HAVING started his career in Cork’s libraries before working in recent years as the RAPID co-ordinator on Cork’s northside in the communities of Mayfield, Blackpool, the Glen and Fairhill/Farranree, David O’Brien is returning to the library service.
He has been appointed as the new city librarian, replacing Liam Ronayne who retired at the end of 2020. David, 60, a west Cork man from Lisavaird, was a key member of Cork City’s Covid Community Response Forum over the last year.
Overseeing libraries in ten locations in Cork, he is excited about the plans for a new library building on Grand Parade that will be four times the size of the current building, coming in at about 7,000 sq metres. It will be developed over the next five years.
Located in what will be called Grand Parade Quarter or the Viking Quarter (because of excavations in the area that revealed Viking remains), the library will be the focal point of a community hub that will include an arts centre and other amenities.
“The whole quarter will be renewed,” says David. “It’s not just about one building. There will be an upgrade of Bishop Lucey Park and a whole lot of other developments within the footprint that is Grand Parade.”
David praises his predecessor, Mr Ronayne, who saw the possibilities of the library space, making it a welcoming place for writers launching their books and giving readings to the public. As David says, the thinking behind the library development plans is that the complex will be a place “where you can browse, borrow, chat.”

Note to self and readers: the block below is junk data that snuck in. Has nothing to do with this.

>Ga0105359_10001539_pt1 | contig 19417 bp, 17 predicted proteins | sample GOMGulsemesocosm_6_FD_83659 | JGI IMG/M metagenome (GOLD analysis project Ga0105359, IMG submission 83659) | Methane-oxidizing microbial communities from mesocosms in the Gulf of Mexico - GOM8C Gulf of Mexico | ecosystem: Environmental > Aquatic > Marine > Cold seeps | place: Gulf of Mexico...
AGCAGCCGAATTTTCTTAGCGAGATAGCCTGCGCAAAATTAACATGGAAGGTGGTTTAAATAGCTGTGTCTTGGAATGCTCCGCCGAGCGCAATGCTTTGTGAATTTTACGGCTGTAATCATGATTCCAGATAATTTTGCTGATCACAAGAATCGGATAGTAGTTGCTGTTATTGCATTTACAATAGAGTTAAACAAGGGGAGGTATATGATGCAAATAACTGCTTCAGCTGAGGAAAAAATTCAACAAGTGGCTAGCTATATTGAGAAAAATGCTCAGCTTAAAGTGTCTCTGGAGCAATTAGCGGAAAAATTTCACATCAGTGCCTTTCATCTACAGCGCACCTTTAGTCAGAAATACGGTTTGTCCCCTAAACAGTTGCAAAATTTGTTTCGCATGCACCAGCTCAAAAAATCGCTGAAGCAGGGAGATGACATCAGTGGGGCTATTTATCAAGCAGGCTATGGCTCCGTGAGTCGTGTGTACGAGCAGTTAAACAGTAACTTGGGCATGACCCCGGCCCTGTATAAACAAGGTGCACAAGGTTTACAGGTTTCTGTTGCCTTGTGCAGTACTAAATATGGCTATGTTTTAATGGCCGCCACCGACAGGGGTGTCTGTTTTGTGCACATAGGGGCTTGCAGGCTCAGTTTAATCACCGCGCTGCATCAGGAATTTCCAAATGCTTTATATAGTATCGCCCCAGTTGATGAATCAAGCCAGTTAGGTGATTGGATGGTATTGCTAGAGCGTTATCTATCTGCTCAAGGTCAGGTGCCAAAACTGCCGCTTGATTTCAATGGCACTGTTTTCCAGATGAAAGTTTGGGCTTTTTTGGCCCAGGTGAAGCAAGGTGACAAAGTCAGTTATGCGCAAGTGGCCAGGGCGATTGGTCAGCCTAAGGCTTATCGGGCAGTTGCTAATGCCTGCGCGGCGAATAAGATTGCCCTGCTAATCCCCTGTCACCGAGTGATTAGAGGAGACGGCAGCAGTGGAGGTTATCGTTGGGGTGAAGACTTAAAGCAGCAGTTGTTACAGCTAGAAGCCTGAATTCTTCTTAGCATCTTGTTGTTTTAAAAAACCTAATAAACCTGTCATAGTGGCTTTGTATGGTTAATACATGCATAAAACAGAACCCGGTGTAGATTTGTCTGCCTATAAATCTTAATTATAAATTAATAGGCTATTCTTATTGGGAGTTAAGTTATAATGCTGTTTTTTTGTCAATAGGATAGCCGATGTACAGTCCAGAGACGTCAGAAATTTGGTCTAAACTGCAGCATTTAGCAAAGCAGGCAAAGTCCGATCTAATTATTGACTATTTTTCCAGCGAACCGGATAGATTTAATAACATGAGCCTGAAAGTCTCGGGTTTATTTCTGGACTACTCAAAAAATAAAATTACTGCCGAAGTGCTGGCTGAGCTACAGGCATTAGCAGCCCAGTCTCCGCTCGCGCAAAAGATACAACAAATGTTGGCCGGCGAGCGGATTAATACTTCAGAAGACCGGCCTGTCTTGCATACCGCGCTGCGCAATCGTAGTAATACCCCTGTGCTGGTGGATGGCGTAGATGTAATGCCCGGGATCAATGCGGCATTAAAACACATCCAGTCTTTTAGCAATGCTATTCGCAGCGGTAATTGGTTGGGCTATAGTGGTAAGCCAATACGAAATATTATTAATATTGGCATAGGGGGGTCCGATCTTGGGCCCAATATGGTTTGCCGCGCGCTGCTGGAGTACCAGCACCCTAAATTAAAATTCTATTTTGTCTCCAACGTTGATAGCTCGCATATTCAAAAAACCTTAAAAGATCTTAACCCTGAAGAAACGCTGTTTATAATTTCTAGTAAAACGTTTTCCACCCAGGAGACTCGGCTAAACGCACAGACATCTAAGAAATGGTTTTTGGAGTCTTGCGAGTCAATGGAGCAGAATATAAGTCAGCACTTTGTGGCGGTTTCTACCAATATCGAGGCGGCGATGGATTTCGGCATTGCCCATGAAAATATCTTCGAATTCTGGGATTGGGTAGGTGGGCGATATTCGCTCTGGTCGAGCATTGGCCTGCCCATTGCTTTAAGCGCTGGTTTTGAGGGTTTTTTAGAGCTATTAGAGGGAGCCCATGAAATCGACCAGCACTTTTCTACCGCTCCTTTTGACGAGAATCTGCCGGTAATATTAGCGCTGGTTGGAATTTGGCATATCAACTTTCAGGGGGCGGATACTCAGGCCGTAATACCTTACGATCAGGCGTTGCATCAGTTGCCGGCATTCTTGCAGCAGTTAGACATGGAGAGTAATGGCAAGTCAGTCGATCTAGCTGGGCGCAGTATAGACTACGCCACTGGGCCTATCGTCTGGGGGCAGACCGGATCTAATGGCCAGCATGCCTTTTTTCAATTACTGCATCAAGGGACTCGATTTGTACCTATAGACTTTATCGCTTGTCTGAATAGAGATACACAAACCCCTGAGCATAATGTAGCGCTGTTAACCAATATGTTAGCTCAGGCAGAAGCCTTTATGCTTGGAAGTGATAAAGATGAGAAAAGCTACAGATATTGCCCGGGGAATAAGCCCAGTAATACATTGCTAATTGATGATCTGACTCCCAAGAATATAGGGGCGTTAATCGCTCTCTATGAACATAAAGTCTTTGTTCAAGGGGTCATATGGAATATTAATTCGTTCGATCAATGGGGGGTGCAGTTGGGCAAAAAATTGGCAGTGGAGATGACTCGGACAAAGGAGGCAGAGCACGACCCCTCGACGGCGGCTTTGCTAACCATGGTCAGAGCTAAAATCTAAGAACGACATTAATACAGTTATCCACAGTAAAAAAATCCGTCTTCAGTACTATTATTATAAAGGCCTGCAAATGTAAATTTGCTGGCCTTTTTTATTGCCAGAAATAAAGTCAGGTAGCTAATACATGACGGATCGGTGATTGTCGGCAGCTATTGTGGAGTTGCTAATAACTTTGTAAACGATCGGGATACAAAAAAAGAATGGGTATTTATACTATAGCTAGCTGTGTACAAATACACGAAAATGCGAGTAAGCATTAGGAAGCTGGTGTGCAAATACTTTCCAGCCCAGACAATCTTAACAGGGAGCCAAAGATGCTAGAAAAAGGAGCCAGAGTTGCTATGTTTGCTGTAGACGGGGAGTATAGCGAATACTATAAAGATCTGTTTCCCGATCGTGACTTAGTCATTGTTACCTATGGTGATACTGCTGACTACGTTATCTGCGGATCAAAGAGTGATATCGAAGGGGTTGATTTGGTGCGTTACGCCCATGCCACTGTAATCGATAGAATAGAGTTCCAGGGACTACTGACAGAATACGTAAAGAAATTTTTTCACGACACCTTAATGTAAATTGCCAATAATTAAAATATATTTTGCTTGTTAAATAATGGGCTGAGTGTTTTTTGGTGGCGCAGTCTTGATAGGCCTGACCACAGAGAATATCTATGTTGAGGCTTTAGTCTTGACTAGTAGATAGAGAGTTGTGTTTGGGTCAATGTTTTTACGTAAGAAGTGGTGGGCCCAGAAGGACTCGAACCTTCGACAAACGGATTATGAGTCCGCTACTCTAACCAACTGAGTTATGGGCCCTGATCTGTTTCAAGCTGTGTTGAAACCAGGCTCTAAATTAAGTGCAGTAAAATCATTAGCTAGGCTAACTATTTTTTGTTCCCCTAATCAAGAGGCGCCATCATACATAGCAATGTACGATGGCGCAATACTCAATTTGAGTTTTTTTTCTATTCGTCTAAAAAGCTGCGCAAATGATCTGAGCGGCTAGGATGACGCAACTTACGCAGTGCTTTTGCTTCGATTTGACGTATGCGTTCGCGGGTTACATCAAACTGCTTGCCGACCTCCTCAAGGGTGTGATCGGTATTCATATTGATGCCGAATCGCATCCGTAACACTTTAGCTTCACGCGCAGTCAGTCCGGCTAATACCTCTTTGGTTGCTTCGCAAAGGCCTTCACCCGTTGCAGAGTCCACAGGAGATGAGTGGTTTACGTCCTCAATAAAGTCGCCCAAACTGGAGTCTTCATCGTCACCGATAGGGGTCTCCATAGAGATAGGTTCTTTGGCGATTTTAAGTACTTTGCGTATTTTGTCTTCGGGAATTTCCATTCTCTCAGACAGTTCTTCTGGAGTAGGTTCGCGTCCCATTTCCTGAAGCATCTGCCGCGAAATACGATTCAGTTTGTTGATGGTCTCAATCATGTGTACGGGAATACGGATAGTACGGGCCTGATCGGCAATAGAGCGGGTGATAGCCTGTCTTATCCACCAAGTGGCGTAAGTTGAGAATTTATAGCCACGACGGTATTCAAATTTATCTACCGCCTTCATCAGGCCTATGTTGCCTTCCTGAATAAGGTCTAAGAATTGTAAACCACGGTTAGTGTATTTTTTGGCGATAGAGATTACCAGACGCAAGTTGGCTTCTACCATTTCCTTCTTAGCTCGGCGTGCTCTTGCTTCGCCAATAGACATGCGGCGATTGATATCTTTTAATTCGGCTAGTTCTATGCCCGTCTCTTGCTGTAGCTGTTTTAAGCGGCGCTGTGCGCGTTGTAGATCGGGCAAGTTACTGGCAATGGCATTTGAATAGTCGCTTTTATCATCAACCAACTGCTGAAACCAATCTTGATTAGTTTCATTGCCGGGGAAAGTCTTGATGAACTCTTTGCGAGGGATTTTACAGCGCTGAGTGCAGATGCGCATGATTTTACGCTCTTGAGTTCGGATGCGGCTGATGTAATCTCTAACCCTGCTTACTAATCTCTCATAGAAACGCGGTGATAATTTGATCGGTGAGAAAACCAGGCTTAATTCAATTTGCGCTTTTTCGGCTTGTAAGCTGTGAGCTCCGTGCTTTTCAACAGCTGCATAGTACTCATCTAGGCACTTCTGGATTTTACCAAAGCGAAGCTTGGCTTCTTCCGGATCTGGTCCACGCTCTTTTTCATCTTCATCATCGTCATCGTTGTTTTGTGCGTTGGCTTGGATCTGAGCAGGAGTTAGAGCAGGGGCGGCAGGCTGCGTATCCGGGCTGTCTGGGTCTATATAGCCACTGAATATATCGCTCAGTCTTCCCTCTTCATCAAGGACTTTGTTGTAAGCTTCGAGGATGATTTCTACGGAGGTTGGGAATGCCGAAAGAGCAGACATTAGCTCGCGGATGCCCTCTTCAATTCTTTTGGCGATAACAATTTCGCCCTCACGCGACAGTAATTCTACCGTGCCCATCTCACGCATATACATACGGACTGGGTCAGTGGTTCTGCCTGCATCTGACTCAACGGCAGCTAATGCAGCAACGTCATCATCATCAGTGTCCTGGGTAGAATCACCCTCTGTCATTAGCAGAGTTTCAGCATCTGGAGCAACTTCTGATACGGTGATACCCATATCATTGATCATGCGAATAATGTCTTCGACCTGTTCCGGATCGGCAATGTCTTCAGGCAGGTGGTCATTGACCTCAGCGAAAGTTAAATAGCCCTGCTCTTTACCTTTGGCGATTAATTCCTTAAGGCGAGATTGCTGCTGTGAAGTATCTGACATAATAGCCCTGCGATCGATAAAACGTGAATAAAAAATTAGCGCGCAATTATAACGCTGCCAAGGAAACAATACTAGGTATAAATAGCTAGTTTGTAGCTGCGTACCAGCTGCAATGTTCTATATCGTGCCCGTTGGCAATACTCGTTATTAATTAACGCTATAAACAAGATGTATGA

But with Triskel Christchurch nearby on Tobin Street, off the Grand Parade, will the development be competing with that arts centre? David doesn’t see it that way.
“Triskel has always been a very good partner with City Council,” he says.
“The Cork City Library and Triskel are where the Cork World Book Festival takes place. We ran it virtually this year. There were about 23 events, some international, and about 1,600 people logged on.”
David adds that the Triskel will be very much at the centre of the Grand Parade development.
Asked why he was drawn to library work, David says that on the day he was offered a job in the library service, he was also offered a clerical officer job by Cork County Council.
“In terms of a start date, the librarian post came up first, so that’s where I started.”
David was 21 at the time. He had spent a year at UCC, having a great time but not doing much work. He was supposed to be studying science. Looking back, he says he would probably have been more suited to arts. He went on to work in a bar and on the family farm, while trying to decide what to do. He can now say that library work is very satisfying.
“I don’t think I’ve ever gone a whole day in a library without enjoying it. When it comes right down to it, it’s helping people.”
For his first six years in the library service, David worked in the county library.
“Before we had computers and mobile phones and all the rest of it, we got a lot of mail. People would write letters looking for genealogy records to research their family history.”